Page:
March 11, 2020 Interview – Mark Morton of Lamb of God
A vital piece to Lamb of God, one of the biggest Heavy Metal bands around today, Mark Morton has made a name for himself as a superior lead guitarist with killer riffs and irresistibly heavy grooves. Responsible for composing nearly almost all of Lamb of God’s guitar solos, while forming many of their rhythms, he has been a steady force for over 20 years. Proud accomplishments, Morton is more than a one trick pony though, and he proves it with his 2019 solo album, Anesthetic.
An album that showcases the guitarist’s diversity, it offers less Metal-based songs as Morton teams up with a slew of well-known musicians/vocalists ranging from Mark Lanegan to the late Chester Bennington. An eye-opening release that continues to turn on a broader audience, Morton wasted no time putting out new music in early 2020 with his acoustic-themed EP Ether. Fulfilled by his various creative outlets, amidst gearing up for a big return from Lamb of God, Morton took the time to talk about the inspiration behind his solo material, his approach to songwriting, plus plenty more.
Cryptic Rock – You have been plugging away in music for a very long time. Having major success as part of Lamb of God, you have also gone on to release solo material. Briefly tell us, how would you describe your journey thus far?
Mark Morton – I guess there are so many ways to describe it: it’s been vibrant, it’s been incredibly fulfilling, it’s been exciting, it’s been very rewarding, but also very challenging and frustrating. There’s been some incredible highs and some really intense lows. It’s really been, as you put, a journey. It’s been, in a lot of ways, my life’s work.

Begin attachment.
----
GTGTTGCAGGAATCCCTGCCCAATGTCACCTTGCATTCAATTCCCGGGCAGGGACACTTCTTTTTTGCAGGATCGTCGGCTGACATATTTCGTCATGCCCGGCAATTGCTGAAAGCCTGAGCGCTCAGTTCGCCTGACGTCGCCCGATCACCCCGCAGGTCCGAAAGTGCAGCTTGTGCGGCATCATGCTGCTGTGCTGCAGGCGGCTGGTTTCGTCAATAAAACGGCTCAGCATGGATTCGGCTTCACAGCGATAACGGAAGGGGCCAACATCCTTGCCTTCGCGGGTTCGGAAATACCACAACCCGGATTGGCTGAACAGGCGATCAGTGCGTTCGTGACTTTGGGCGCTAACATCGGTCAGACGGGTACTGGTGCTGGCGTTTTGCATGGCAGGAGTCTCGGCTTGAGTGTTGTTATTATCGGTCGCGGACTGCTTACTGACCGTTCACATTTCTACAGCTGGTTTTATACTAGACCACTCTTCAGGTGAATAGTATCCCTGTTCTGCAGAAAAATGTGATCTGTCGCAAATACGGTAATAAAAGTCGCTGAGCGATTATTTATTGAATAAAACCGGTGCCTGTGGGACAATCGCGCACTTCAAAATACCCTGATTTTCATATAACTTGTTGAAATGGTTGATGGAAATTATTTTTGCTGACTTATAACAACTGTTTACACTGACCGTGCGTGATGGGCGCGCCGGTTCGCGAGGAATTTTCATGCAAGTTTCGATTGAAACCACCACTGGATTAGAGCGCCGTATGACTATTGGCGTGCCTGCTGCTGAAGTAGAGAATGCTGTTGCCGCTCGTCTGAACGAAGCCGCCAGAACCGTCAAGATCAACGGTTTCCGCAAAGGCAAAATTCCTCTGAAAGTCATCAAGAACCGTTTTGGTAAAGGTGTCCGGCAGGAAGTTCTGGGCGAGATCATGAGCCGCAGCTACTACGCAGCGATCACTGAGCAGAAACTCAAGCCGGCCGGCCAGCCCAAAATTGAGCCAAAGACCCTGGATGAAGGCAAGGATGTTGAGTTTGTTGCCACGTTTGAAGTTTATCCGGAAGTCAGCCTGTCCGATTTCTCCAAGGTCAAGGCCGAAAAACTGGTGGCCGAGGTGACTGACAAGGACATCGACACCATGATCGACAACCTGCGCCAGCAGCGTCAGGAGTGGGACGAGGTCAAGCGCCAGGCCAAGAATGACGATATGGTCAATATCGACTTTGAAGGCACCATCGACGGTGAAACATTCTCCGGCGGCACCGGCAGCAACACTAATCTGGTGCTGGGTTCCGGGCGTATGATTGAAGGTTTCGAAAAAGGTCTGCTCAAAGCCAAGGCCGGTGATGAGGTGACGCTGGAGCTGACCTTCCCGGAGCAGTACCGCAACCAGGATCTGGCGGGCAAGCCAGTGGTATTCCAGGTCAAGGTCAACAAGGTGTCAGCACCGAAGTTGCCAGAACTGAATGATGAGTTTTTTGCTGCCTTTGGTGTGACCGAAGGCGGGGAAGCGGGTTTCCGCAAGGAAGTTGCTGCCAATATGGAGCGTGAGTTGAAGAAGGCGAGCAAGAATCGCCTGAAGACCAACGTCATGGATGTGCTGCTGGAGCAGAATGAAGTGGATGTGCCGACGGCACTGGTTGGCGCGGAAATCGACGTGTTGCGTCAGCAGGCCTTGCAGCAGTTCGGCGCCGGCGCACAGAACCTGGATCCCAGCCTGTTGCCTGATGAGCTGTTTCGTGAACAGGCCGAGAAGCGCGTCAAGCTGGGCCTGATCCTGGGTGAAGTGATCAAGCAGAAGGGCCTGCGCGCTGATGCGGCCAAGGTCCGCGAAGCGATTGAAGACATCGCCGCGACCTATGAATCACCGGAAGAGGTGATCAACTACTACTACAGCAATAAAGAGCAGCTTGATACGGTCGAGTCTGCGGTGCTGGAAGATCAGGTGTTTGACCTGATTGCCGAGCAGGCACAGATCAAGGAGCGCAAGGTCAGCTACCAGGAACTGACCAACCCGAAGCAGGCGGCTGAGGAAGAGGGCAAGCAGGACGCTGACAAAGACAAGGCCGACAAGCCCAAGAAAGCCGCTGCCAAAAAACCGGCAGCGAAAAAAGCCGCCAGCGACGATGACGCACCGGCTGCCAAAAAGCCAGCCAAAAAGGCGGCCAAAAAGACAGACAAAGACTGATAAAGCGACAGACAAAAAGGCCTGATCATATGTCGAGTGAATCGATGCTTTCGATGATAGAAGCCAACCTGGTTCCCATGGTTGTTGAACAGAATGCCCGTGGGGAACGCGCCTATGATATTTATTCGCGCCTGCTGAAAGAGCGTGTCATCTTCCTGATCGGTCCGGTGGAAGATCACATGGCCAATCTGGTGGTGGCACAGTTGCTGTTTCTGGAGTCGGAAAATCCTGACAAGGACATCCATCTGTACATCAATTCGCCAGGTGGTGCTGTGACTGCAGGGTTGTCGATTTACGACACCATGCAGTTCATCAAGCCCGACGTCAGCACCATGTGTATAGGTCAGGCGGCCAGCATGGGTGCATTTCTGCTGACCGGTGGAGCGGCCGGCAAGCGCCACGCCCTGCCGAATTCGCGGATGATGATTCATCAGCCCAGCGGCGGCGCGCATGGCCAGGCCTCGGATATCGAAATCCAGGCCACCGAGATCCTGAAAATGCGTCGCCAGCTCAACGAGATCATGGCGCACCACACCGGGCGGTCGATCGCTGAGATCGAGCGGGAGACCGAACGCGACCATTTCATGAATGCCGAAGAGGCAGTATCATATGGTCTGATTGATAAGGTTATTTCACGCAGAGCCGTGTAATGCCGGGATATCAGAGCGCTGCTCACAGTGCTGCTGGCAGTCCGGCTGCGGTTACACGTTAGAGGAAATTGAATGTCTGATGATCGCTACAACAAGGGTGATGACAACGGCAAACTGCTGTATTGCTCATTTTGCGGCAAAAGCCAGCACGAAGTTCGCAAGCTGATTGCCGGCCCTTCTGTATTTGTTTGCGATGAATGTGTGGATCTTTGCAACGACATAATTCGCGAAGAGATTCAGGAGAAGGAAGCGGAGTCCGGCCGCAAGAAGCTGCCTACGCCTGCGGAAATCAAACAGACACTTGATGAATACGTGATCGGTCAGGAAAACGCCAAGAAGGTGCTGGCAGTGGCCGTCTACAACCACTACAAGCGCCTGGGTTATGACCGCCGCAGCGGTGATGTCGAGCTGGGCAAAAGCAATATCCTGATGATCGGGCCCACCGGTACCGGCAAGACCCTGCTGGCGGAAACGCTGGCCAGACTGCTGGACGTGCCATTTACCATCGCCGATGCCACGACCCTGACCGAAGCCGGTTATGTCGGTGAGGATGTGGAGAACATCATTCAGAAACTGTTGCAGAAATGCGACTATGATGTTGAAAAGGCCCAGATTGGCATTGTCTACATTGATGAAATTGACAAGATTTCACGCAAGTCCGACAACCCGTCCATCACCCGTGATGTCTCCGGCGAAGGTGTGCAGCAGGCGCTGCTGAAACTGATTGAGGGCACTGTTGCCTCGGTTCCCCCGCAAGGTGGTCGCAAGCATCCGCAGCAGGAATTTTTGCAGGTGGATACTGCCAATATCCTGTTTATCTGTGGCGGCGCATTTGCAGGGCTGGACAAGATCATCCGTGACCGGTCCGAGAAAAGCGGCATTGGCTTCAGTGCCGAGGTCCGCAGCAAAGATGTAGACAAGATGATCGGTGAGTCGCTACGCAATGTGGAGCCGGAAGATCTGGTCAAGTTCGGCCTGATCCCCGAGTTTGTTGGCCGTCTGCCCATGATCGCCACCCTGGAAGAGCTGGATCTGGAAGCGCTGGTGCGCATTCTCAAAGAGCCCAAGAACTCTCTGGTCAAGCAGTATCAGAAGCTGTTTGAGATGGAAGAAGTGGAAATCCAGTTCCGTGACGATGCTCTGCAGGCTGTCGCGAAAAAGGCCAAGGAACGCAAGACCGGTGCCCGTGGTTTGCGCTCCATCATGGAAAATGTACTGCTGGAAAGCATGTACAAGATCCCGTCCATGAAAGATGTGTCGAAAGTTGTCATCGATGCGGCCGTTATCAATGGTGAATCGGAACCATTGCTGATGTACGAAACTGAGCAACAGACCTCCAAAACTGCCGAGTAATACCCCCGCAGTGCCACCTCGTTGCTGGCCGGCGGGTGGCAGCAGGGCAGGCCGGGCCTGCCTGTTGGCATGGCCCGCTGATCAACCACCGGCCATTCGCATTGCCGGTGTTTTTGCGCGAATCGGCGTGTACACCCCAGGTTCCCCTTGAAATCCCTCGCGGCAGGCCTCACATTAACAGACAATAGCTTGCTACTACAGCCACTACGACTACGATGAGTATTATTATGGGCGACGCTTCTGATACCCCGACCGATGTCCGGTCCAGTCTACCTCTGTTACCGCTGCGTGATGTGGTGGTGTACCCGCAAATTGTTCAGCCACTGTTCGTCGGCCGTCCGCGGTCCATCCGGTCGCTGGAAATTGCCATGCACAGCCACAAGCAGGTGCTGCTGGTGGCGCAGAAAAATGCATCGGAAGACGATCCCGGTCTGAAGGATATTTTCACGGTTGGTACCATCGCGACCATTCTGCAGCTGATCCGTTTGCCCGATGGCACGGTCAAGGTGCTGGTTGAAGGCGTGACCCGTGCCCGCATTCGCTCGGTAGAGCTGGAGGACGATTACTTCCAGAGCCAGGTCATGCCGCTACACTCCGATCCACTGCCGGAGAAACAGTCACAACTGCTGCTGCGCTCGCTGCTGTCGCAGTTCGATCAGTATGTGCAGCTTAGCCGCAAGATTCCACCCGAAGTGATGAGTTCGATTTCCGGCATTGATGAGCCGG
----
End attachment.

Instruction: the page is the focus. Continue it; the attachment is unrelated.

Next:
Cryptic Rock – And you certainly have accomplished a lot. In 2019 you put out your first solo album, Anesthetic. What inspired the album?
Mark Morton – It was really the result of a number of years of songs kind of piling up. I don’t write songs every single day, but writing songs doesn’t really stop. In the course of writing songs, sometimes songs come out that are not really viable to be Lamb of God material. We have a character and personality in the band, and while we can push and test the limits of what we’re able to do within the context of that band, I feel like there’s a lane; sometimes that lane is a little broader than others, but there is a lane it exists in.
In the course of my songwriting I have come up with material over the years that didn’t really fit into that Lamb of God frame. These things started compiling. I wrote the songs, let them be what they were, and when I started playing some of the stuff for my producer he agreed with my idea that some of this stuff was pretty good and worth developing. That is really where Anesthetic started. I think the song existed before the idea for the project did in a lot of ways.
Cryptic Rock – Very interesting. The album is really a great listen. You collaborated with a lot of great vocalists, from Linkin Park’s Chester Bennington to Jacoby Shaddix of Papa Roach to Chuck Billy of Testament, plus more. What was it like collaborating with all these vocalists?
Mark Morton – I think that was really, for me, the greatest joy in the whole project. To be able to write with, and in some cases write for, all these incredible artists I was fans of or admired. In some cases some were friends, some I hadn’t met, some became friends. Just having the opportunity to work with such an incredibly talented core of people on a project that I was more or less the creative director for.
Really every song on that album was collaborative. I played all the guitars on the album, expect for one spot where Marc Ford of The Black Crowes played on it. Just having the opportunity to work with such a diverse, talented group of people was really the biggest reward.